# Binary Stars

A surprisingly large fraction of the stars are in binary or multiple star systems. Sometimes the binary stars are obviously separated, like 61-Cygni in the close neighborhood of the Sun. Binary stars which can be resolved by a telescope are called "visual binaries".Others can be detected from periodic variations in luminosity associated with the eclipsing of one star by the other ("eclipsing binaries"). Still other can be detected from the overlapping of different kinds of spectra ("spectral binaries"). Modern interferometric measurements have added to our ability to distinguish and study binary stars.

Binary orbits can contribute to the measurement of the masses of different kinds of stars that appear in such systems.

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Star Concepts

Star Classification

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# Visual Binary Stars

Binary stars that can be visually resolved with the use of a telescope are called visual binaries. Clearly this designation depends upon the resolving power of the telescope used, but provides a useful classification. This class includes the dramatic example of 61-Cygni in the close neighborhood of the Sun.

Binary orbits can contribute to the measurement of the masses of different kinds of stars that appear in such systems. From the measurement of the period and semi-major axis of the binary stars' orbit, the sum of the masses of the stars can be obtained if the distance to the pair is known. In addition, if the orbit of each of the stars can be measured, the individual star masses can be deduced.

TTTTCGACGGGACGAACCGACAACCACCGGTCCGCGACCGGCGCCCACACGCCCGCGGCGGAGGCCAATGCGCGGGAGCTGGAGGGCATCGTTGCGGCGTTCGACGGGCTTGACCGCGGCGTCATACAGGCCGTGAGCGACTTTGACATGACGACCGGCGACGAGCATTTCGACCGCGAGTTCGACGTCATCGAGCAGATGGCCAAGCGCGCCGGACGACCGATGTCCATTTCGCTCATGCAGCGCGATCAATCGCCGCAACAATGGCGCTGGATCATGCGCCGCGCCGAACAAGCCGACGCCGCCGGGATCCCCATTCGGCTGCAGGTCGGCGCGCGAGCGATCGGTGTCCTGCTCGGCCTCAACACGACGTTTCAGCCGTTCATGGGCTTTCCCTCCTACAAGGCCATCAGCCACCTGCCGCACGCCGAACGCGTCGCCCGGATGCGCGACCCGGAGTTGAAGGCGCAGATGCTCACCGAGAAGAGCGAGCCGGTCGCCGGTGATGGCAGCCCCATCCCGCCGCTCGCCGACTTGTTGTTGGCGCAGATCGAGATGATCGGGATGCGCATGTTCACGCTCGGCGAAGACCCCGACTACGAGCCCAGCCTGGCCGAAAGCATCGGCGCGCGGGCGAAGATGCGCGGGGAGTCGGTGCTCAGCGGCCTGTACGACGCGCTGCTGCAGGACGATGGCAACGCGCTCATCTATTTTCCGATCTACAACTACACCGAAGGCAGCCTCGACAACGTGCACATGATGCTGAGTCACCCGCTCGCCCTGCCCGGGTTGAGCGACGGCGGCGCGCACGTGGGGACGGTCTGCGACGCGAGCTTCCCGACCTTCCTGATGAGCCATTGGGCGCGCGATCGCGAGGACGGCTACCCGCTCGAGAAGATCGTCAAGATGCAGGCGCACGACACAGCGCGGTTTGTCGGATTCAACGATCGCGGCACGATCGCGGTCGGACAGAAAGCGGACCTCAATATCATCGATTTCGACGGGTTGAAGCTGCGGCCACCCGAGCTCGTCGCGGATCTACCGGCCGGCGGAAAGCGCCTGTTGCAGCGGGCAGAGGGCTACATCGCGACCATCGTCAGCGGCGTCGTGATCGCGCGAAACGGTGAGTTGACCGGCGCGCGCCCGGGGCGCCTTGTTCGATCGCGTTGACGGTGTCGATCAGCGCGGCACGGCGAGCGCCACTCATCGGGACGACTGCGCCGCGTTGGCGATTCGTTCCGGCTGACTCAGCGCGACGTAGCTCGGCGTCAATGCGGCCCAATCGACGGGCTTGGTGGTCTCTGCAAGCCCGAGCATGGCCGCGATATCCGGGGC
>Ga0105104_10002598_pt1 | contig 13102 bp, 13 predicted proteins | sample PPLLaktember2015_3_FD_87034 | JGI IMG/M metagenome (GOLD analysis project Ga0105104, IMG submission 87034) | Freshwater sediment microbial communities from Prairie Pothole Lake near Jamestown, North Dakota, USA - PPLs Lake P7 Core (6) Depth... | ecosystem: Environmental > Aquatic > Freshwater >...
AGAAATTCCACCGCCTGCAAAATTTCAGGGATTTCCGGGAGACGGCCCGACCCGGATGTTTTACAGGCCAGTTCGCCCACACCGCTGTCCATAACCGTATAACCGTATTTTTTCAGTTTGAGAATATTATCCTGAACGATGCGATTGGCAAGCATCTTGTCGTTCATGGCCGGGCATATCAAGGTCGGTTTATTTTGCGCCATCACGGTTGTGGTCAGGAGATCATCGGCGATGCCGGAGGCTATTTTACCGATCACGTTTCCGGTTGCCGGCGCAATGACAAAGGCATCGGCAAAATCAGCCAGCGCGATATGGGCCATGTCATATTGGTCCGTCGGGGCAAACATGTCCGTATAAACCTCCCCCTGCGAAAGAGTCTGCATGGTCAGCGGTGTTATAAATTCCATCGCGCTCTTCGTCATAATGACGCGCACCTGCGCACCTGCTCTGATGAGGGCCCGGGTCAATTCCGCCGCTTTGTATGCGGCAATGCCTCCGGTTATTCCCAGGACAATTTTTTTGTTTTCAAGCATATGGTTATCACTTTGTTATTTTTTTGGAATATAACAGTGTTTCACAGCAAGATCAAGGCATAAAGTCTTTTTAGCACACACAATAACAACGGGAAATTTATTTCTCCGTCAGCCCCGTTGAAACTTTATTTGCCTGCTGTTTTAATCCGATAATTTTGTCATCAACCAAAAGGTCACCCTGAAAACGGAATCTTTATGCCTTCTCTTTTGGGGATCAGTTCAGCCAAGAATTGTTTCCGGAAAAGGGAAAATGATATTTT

If a binary star's orbital period is observed to be
T = years = days,
and its semimajor axis a = astronomical units,
then the sum of the masses of the stars is m1 + m2 = solar masses. If the individual semi-major axes are found to be
a1 = AU
a2 = AU
Then the individual star masses are
m1 = solar masses
m2 = solar masses.
 1951 The case of 61-Cygni can be used as an example of the above calculation. 61-Cygni was one of the first stars for which the distance was determined by parallax. It is about 11.4 light years (3.48 pc) from the solar system. Its period is 722 years and with the use of the distance and the changes in angular position, its semi-major axis was determined to be 86.4 AU. The above calculation gives a mass sum for the two stars to be 1.24 solar masses. The reported masses for the two stars are 0.63 and 0.70 solar masses, which doesn't quite agree with the above. To get 1.33 solar masses with a period of 722 years would require a semi-major axis of 88.5 AU.
Index

Star Concepts

Star Classification

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